Paul Krugman wrote a post about education in Texas a few days ago:
Now, politicians — and especially, in my experience, conservative politicians — always claim to be deeply concerned about the nation’s children. Back during the 2000 campaign, then-candidate George W. Bush, touting the “Texas miracle” of dramatically lower dropout rates, declared that he wanted to be the “education president.” Today, advocates of big spending cuts often claim that their greatest concern is the burden of debt our children will face.And what now when the Texas Miracle turned out to be a mirage and the state is suffering from serious budget problems? Education spending will be cut back.
In practice, however, when advocates of lower spending get a chance to put their ideas into practice, the burden always seems to fall disproportionately on those very children they claim to hold so dear.
Consider, as a case in point, what’s happening in Texas, which more and more seems to be where America’s political future happens first.
Texas likes to portray itself as a model of small government, and indeed it is. Taxes are low, at least if you’re in the upper part of the income distribution (taxes on the bottom 40 percent of the population are actually above the national average). Government spending is also low. And to be fair, low taxes may be one reason for the state’s rapid population growth, although low housing prices are surely much more important.
But here’s the thing: While low spending may sound good in the abstract, what it amounts to in practice is low spending on children, who account directly or indirectly for a large part of government outlays at the state and local level.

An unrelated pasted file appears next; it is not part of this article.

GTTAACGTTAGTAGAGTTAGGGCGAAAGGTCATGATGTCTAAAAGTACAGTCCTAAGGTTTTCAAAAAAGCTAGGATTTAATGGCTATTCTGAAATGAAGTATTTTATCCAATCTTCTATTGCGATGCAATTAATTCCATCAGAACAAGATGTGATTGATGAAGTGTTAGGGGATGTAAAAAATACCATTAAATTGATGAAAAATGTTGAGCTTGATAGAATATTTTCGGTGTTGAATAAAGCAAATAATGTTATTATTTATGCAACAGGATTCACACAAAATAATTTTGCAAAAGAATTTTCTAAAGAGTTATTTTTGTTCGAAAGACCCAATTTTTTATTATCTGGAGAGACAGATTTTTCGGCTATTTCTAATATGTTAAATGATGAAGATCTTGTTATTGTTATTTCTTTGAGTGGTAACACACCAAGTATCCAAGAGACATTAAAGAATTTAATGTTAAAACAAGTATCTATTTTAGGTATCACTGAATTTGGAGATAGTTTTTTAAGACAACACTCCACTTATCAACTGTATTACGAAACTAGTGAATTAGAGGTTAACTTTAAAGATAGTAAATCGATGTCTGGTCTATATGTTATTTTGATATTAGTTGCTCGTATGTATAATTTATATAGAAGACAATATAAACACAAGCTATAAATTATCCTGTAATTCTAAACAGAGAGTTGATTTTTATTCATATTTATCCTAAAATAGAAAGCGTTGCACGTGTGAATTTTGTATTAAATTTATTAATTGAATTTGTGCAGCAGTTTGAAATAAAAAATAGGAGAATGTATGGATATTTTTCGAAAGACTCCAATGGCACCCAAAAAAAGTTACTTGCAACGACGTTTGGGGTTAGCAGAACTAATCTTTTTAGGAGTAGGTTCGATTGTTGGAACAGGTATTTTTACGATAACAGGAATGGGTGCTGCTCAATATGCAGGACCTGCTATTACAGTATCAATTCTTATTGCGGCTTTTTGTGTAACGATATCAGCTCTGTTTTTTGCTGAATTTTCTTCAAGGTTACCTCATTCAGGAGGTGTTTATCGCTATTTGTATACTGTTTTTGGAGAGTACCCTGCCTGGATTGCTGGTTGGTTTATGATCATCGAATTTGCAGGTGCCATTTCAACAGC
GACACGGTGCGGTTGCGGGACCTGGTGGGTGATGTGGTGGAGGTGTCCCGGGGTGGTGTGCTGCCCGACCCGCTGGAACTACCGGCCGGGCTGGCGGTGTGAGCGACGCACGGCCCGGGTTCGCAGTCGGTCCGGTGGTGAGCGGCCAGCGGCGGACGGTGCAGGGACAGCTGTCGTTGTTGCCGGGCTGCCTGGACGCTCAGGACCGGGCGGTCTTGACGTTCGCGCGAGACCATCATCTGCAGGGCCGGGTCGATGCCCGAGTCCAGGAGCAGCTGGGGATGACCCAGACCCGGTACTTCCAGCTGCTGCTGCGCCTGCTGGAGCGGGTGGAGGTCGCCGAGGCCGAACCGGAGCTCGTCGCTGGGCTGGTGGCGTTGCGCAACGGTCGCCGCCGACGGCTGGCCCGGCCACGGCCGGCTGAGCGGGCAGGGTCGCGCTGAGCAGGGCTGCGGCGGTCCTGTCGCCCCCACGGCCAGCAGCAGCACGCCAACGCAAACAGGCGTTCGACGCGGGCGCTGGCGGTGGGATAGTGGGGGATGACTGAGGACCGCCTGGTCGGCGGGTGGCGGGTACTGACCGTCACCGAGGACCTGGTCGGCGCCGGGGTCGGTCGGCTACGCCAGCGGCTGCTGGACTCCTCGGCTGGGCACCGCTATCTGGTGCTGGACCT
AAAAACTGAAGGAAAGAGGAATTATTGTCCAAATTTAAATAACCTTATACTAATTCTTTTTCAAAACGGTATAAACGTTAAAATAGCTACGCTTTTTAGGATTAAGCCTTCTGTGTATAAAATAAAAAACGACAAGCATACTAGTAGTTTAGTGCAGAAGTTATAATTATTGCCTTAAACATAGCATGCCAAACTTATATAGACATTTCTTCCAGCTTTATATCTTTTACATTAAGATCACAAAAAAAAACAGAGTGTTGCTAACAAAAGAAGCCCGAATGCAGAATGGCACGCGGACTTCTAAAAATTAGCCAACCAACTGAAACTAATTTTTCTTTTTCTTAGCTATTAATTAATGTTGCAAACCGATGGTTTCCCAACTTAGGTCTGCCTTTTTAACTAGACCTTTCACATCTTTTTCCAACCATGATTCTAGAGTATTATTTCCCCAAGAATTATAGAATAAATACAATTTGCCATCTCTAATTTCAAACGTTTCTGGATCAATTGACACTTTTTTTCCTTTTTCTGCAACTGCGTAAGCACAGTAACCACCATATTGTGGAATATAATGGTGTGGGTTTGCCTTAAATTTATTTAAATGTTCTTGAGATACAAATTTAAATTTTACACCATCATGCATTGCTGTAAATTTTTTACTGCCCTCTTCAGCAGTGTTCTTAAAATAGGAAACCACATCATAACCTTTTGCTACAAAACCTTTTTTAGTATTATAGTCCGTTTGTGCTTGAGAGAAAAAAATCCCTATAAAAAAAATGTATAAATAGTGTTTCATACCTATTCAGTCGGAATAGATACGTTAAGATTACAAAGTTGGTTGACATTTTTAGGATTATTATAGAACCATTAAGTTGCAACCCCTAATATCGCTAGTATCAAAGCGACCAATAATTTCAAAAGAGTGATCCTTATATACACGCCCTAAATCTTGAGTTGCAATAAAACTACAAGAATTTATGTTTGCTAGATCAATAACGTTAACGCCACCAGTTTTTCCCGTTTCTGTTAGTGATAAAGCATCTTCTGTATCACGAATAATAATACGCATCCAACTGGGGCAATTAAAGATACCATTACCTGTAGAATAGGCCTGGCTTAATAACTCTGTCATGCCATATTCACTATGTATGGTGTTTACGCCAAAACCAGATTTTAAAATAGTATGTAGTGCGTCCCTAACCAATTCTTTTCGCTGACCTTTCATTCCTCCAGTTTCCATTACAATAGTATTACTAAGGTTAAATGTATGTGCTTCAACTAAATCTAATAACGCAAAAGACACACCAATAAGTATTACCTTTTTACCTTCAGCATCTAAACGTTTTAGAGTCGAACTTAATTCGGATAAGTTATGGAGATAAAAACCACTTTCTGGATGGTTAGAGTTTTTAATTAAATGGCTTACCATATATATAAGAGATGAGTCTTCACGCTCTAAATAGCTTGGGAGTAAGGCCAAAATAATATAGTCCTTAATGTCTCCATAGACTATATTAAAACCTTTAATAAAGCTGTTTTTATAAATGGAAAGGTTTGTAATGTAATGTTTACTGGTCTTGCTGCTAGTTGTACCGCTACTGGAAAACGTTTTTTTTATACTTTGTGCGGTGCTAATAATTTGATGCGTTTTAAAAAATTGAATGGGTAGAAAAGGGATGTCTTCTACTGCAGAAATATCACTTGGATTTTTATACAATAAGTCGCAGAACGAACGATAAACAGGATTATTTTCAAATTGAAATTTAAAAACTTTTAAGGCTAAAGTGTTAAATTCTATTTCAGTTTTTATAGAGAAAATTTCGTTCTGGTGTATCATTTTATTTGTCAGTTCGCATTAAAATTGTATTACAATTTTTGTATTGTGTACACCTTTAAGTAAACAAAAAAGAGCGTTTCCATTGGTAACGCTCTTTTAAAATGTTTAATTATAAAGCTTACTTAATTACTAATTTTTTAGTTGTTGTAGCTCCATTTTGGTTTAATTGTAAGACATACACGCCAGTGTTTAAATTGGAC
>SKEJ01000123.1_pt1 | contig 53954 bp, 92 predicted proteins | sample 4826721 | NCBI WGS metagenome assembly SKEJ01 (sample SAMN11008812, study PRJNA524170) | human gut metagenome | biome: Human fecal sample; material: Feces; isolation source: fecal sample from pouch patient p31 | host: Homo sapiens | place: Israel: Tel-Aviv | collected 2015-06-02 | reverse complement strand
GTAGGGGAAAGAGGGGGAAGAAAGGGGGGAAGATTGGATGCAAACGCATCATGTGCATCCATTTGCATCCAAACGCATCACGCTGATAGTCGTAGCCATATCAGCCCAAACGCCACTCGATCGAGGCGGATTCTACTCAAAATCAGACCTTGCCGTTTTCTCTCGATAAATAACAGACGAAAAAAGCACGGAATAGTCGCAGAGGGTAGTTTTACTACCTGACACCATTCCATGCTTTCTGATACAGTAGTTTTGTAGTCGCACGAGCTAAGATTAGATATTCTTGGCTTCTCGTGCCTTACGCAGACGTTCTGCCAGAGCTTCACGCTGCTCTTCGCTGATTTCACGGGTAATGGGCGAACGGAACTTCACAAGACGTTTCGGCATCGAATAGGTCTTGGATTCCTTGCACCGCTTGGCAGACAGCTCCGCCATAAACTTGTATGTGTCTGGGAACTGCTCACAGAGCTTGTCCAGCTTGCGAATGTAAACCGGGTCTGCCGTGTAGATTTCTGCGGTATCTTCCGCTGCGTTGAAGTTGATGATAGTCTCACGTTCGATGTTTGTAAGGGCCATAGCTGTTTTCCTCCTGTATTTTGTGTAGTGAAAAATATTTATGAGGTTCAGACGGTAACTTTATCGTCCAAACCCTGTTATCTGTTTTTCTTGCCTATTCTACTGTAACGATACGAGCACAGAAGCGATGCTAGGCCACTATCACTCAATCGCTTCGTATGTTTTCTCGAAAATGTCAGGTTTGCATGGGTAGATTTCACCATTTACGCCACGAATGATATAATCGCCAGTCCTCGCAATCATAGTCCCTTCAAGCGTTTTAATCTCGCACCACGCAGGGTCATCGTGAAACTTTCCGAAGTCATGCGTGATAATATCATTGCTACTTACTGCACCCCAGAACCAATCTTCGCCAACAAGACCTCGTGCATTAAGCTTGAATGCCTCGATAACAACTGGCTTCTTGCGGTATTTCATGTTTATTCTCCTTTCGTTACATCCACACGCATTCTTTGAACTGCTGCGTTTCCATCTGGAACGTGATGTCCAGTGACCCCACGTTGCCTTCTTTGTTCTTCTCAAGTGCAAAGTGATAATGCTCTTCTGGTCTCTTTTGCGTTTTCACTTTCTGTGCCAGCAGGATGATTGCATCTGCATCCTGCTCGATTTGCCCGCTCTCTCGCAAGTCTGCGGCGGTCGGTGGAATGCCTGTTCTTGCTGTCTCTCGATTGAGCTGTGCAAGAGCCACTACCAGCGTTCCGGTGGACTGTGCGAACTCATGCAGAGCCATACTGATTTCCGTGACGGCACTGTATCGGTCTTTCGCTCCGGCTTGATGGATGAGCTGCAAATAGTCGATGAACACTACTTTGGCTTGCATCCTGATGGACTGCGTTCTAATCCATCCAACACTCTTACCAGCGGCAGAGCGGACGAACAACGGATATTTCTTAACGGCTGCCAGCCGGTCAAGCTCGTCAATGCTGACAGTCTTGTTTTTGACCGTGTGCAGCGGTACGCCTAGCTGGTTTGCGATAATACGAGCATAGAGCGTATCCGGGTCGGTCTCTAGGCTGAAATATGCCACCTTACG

And in low-tax, low-spending Texas, the kids are not all right. The high school graduation rate, at just 61.3 percent, puts Texas 43rd out of 50 in state rankings. Nationally, the state ranks fifth in child poverty; it leads in the percentage of children without health insurance. And only 78 percent of Texas children are in excellent or very good health, significantly below the national average.
But wait — how can graduation rates be so low when Texas had that education miracle back when former President Bush was governor? Well, a couple of years into his presidency the truth about that miracle came out: Texas school administrators achieved low reported dropout rates the old-fashioned way — they, ahem, got the numbers wrong.
I don't really need to tell anyone smart enough to read my blog that this is like the farmers eating the seed corn. There will be little to plant next year, which in terms of education means that the next generations will have few skills, will not be able to handle complex work tasks and will, in general, suffer from lower earnings and standards of living.
The conservatives sometimes buy the argument that we should spend some public funds to educate the children so that corporations in the future will have a better labor force. But we shouldn't stop at that pecuniary level. An educated society is a much nicer society for all of us to live in. An educated society means that an old conservative will be taken care of by skilled nurses and doctors, for example. An educated society has fewer desperate people, less poverty and less crime, all nice things for an elderly conservative wanting to rock on that front porch watching the sun set.
But mostly conservatives see children as the punishment their parents deserve for having dared to have sex. Nobody else should pay for them, they should be educated at home by their mothers and somehow a miracle is required that all this would provide the kind of educated society the conservatives would ultimately want. Without them having to pay anything. A Texas Miracle of sorts.